Experiential learning in action: inside the EMBA classroom

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1 professor. 25 years of experience. Lots of paper cups.

Welcome to a Global Operations EMBA class at Hult. Led by Dr. Nick Wake, a professor with 25 years of experience in Operations Management and Operations Strategy. This class brings abstract business concepts to life through simulations, practical applications, and yes, even polystyrene cups.

To prepare for class, EMBA students read about the core Operations concepts in their own time. Once in class, Nick presents, discusses, and tests understanding of the concepts. Once he’s sure everyone is clear, he then leads the students to the big reveal of the day: a lean improvement simulation set up in a separate classroom.

Students recreate the factory and supply chain in this simple but effective simulation

The simulation has students work in a factory setting with polystyrene cups—which isn’t as simple as it sounds. The class is broken up into factory managers, workers, and operations consultants, and customers. During the simulation, students measure and record key performance data such as quality, speed, and flexibility, using this data to make the factory work better. By doing this they put into practice concepts, such as business process analysis, service management, lean synchronization, quality management, and more.

During the simulation, students measure and record key performance data such as quality, speed, and flexibility, using this data to make the factory work better.

At key points, Nick stops the simulation and explains how these concepts are applied in real businesses and the impact of process improvement on operations. This is based on his own experiences in the workforce. Nick is in a good position to be giving advice: he worked with British Steel for seven years in their primary steel making, processing, and international distribution operations before working in IT consulting for five years. To complement his professional work, he undertakes research into performance management and pedagogic practice.

Dr. Nick Wade uses his 25 years’ experience in Operations Management to apply the lessons from the simulation to the real world:

“Having industry experience informs my teaching since I understand the problems of the real world,” Nick says. “It means that I teach things which I know matter and am able to relate to the issues that students bring to the classroom.”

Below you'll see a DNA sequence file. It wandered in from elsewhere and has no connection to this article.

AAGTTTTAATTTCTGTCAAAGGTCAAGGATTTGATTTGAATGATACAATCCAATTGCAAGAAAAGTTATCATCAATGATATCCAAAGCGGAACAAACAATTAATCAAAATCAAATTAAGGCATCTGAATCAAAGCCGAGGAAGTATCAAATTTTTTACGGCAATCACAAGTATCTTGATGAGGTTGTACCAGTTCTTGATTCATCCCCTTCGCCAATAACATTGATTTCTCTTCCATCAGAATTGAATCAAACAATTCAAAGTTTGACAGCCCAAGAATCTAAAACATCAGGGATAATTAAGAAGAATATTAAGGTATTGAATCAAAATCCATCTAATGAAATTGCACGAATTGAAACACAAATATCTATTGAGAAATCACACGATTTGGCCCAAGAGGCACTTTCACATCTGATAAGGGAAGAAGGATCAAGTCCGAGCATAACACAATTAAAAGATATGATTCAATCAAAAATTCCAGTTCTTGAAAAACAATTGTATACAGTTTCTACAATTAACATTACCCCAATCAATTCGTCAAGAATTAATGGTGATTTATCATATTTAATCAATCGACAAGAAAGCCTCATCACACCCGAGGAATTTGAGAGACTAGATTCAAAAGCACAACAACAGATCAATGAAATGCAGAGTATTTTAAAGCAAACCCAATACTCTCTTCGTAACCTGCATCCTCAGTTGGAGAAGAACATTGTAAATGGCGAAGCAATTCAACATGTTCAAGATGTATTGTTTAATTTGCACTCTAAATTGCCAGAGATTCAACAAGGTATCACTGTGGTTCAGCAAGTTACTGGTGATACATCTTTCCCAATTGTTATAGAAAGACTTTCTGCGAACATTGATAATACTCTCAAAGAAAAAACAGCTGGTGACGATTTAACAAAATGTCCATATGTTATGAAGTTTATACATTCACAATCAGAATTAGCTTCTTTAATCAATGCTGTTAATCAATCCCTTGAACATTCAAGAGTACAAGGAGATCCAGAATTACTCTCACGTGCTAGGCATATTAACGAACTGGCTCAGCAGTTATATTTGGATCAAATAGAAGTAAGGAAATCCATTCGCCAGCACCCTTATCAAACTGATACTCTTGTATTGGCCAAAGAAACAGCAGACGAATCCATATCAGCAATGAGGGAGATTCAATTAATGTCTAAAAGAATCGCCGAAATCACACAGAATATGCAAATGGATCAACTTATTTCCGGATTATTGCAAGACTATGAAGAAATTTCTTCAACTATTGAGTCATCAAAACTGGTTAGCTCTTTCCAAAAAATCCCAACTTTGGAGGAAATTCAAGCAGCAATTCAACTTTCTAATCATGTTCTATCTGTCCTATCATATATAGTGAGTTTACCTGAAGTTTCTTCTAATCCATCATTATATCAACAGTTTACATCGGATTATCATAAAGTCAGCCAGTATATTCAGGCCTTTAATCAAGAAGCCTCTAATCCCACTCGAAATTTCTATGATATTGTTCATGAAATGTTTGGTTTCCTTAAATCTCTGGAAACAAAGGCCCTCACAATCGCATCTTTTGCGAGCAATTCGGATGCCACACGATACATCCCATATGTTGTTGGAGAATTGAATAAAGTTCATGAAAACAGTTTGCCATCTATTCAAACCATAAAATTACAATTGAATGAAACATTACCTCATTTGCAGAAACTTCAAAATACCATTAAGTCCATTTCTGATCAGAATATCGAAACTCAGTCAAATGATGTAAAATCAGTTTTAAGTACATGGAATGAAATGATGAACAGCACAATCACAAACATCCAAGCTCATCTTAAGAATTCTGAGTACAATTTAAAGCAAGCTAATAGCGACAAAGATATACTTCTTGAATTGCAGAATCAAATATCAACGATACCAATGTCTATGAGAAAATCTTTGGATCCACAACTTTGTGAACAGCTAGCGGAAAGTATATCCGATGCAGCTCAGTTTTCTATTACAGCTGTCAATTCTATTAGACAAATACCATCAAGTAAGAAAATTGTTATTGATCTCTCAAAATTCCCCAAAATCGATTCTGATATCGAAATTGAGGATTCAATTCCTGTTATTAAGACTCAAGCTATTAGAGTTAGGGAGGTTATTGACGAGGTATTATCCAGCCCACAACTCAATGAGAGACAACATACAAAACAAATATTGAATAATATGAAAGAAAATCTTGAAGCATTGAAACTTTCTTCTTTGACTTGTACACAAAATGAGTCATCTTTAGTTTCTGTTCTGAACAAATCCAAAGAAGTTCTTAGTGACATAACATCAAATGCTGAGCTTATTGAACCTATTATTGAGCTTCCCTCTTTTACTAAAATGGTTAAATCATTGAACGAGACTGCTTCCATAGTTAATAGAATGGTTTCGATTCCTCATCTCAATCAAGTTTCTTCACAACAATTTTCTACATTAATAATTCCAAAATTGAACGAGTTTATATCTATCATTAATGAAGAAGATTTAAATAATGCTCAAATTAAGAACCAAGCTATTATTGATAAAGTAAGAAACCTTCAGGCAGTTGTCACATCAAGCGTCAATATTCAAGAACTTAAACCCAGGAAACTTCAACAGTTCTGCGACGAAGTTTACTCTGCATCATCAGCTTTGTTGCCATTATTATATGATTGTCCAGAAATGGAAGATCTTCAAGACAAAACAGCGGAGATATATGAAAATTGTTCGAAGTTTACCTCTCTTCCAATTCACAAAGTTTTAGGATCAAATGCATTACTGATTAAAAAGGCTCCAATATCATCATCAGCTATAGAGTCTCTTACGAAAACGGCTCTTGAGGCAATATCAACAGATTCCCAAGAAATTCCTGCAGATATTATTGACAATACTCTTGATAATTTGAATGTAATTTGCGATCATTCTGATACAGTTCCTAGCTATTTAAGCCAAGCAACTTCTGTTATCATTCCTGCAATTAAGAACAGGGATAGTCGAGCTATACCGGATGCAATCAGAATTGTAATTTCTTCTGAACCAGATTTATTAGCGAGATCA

At the end of the simulation, Nick summarizes the key concepts. He then asks groups to do an assignment where they apply their learning directly to their own job—a mini-consultancy with the aim of improving an internal process for their company. It’s because of this practical approach, the weekends on campus equip professionals with knowledge that allows them to bring immediate value into their workplace – regardless of their industry.

Practical classes like Nick’s Global Operations class mean that many students can immediately apply what they’ve learnt to their current roles, students like Khalil Fakhouri. After the class, Khalil plans to present his learnings to his manager and the supply chain leaders at 3M:

“I can apply the concepts from the assignment directly to my work and find solutions for key issues in my division, which can also be applied across the divisions in a multinational company. It’s a great learning opportunity for me, and my employer values the benefits the EMBA is bringing to them too” Khalil says.For Nicolai Bro Winkel, Partner at Ostergaard & Co., the impact is already apparent: “The post-course assignment for global operations gave me an opportunity to review the operations process for my company’s most important activities, and come up with a solution to optimize it by using the tools we learned during the course. We have seen significant improvements across areas of performance as a result of the optimization.”

Students perform a “mini-consultancy” on their own company’s operations

“The whole EMBA course is designed so that it’s practical and we can immediately apply it to work.”

Executive MBA students across Hult’s global campuses take part in simulations and have the opportunity to put academic concepts into real-world practice. At our London campus, students visit and assess 5-star hotels as part of their international marketing course. Professor David James at our Shanghai campus leads a team exercise where students take control of a start-up company and compete against other teams in a simulation that runs over three days. The Dubai campus runs another simulation with paper planes, that focuses on change management. From paper cups to start-up simulations, the EMBA classroom is always an engaging, hands-on, and rewarding place to be. 

“The whole EMBA course is designed so that it’s practical and we can immediately apply it to work,” Ahmad, an architect in the EMBA program, says. “You apply, reflect and learn. And the opportunity to use your learnings is huge.”

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